KRS-One Teaches the Science of Hiphop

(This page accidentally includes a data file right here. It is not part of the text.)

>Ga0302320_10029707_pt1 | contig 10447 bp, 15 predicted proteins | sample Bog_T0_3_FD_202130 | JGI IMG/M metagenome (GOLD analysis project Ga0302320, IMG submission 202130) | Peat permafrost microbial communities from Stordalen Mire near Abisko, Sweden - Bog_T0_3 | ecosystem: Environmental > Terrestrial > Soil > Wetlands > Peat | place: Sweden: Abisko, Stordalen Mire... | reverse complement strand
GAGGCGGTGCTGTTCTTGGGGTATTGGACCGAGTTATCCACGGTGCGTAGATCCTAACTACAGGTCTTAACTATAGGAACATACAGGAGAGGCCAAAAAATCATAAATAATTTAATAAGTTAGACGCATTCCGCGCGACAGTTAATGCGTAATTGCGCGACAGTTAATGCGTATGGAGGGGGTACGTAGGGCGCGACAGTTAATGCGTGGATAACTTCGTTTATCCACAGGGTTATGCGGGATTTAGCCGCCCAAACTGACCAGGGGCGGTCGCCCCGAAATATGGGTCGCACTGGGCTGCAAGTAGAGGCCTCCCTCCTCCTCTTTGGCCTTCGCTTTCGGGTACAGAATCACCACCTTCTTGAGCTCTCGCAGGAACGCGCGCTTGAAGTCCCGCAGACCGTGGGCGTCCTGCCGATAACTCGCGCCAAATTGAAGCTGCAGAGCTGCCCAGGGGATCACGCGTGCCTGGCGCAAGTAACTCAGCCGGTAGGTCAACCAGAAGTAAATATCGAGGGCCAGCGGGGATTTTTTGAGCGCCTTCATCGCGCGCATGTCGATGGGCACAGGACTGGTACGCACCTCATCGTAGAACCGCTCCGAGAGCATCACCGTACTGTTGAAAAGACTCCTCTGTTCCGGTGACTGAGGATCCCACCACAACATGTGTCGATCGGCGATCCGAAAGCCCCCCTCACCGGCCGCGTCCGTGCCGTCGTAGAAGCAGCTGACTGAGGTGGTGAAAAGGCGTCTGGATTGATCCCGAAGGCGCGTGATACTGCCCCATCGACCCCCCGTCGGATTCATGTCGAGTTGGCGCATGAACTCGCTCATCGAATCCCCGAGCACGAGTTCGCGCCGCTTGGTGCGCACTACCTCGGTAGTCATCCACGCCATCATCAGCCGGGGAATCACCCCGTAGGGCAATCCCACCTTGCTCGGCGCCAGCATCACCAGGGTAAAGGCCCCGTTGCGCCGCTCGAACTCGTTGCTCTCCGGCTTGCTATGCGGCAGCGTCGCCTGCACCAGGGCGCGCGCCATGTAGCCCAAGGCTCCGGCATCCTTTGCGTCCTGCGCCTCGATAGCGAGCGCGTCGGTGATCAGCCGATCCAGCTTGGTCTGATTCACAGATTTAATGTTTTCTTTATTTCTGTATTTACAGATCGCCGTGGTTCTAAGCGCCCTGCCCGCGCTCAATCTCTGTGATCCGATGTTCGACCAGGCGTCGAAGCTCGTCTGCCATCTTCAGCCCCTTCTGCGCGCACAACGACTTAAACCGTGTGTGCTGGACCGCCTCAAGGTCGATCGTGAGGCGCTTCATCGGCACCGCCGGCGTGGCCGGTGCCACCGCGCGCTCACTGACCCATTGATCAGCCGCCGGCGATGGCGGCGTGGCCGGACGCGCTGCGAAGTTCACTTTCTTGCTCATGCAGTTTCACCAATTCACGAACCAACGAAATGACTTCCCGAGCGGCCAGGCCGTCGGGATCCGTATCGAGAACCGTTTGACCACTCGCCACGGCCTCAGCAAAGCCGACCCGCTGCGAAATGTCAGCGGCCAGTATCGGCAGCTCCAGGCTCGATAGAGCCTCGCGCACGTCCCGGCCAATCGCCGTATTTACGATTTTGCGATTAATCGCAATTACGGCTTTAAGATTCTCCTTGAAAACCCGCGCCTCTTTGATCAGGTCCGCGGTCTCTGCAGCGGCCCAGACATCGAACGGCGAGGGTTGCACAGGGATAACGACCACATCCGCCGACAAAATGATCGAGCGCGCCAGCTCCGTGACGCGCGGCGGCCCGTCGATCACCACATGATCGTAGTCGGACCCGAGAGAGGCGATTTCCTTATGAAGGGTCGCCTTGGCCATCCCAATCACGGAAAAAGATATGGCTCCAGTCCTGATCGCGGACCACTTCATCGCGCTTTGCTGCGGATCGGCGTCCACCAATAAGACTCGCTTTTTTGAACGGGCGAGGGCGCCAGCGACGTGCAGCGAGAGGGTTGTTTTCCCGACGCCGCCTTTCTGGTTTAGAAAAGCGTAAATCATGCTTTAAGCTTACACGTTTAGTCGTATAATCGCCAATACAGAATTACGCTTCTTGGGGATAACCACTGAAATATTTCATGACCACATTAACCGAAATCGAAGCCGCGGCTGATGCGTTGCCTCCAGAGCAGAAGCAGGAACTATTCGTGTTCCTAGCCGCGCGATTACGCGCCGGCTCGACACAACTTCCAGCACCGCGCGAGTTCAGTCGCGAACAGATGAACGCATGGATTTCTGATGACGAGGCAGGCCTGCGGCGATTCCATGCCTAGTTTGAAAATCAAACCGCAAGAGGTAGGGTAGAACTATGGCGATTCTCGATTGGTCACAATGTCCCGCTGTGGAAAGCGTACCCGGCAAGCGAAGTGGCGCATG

If, beneath the outlaw scenarios, revolutionary slang and bootie calls, hiphop is about being rougher, tougher and just plain louder than the next person on the mike, Kris Parker is the ultimate player.As Bronx poet KRS-One, Parker's self-made hiphop mythology -- a mix of relentless self-promotion and raw skills -- is simply unmatched in rap music. A co-founder of the legendary Boogie Down Productions crew, the KRS-One reputation rests on a decade of proclaiming himself the finest and most intelligent MC hiphop has ever seen and confronting those, like pop tarts PM Dawn, who dare to disagree.He wrote the book on hiphop culture -- literally -- publishing the philosophical tract the Science Of Rap in 1995. And while throwing around contentious phrases like "I am hiphop" has understandably led some to suggest that KRS-One is simply Parker's ego run wild, few other MCs quote Francis Bacon and Run DMC in one breath.With each KRS-One record hailed -- loudest by Parker himself -- as a return to original hiphop, it's little surprise that his forthcoming I Got Next disc is being hyped as the record that will steer today's misguided music back to its raw roots.Yet while the record does contain some of KRS-One's most rugged moments and comes rammed with no-frills production and a reworking of Blondie's "Rapture," Parker's got bigger things on his mind these days.At a time when today's rap superstars often don't make it past age 25, let alone survive a decade in the game, hiphop's elder statesman is trying to gauge exactly where he fits in now. The album's title, a streetball challenge, should give a few clues.BRIGHTER DAYS"In my world, the title is a basketball term where you immediately challenge the winner," a booming Parker begins from his New Jersey bunker. "In the music world, I'm saying I Got Next. Conscious rap music is next up to be heard. After all of this death and murder, a brighter day is up next."It's also a personal thing. I truly believe that I'm guided supernaturally. There is an intellectual, scientific technique to making rap music, but it seems like I'm the only one who knows it. The album was originally called Just To Prove A Point -- KRS-One back in your face again with the real hiphop. The question is, can an elder artist do business with the new kids?"Of course I can. KRS-One could produce any record you hear in the top 10 of any format if I was given the freedom. The problem is that my image stagnates me. I love being KRS-One, but that legacy comes with certain restrictions that restrict my movement. I want people to be able to expand their art and consciousness. Otherwise, we're not going to be able to survive."It's that matter of survival, both his own and the music's, that Parker is most consumed by now. Enlisting the support of hiphop pillars like Afrika Bambaata and Kool Herc, as well as African-American intellectual giants Henry Louis Gates and Cornel West, Parker has taken the theorizing of his Science Of Rap text one step farther in hopes of finally living up to his nickname, the Teacher.His new Temple of Hiphop organization is on track to becoming a fully operational private school with a Manhattan campus offering college-level courses on the fundamentals of hiphop culture. So devoted is Parker to the cause that he's willing to stop making music for the foreseeable future to teach full-time."I'm dedicating my whole life to this," he says. "This school is geared to present hiphop culture to the world, both in its academic sense and its creative and artistic sense, and music's just a part of that."The plan is to create a legitimate hiphop philosophy, and then patent it so that people can't just use the word any way they feel. It's a scary thought, but it's also a lovely one. We're not looking to be the police of hiphop culture, but this is something that needs to be protected by knowledgeable people."That's just the beginning, and Parker means what he says. In "briefly" explaining the Temple's three tenets for economic and cultural autonomy, the garrulous rapper holds forth uninterrupted for half an hour, all the while recording the conversation and threatening to unleash his lawyers should anything be taken out of context. All in the good name of hiphop."We're going to create the hiphop bible," Parker says in all seriousness. "By the year 2000, we want to have interviewed every person on the planet who has said that they're part of hiphop culture, and from there develop hiphop's authoritative, mythological history. After that, we begin hiphop culture for real.CULTURAL ARBITERS"Once our bible is out, we won't recognize any other hiphop entity. You want to call yourself a hiphop artist, you go through us, and if you use hiphop out of context, we will sue you for defamation of cultural character."Of course," he adds, "when it's all said and done, you've got to rock the party. You can't be a government without the best army, so the Temple will have the dopest MCs and the illest DJs, and KRS-One is starting that now. I truly believe that my record is the best hiphop record out in the world today, and that's the level we have to be at. You want real hiphop, check for KRS-One. Everyone says that, but it's true."DISCOGRAPHY* 1997 I Got Next (Jive/BMG)* 1995 KRS-One (Jive)* 1993 Return Of The Boom Bap (Jive) with Boogie Down Productions* 1992 Sex And Violence (Jive)* 1991 Live Hardcore Worldwide (Jive)* 1990 Edutainment (Jive)* 1989 Ghetto Music: The Blueprint Of Hiphop (Jive)* 1988 By All Means Necessary (Jive)* 1987 Criminal Minded (B-Boy); Man And His Music (B-Boy)

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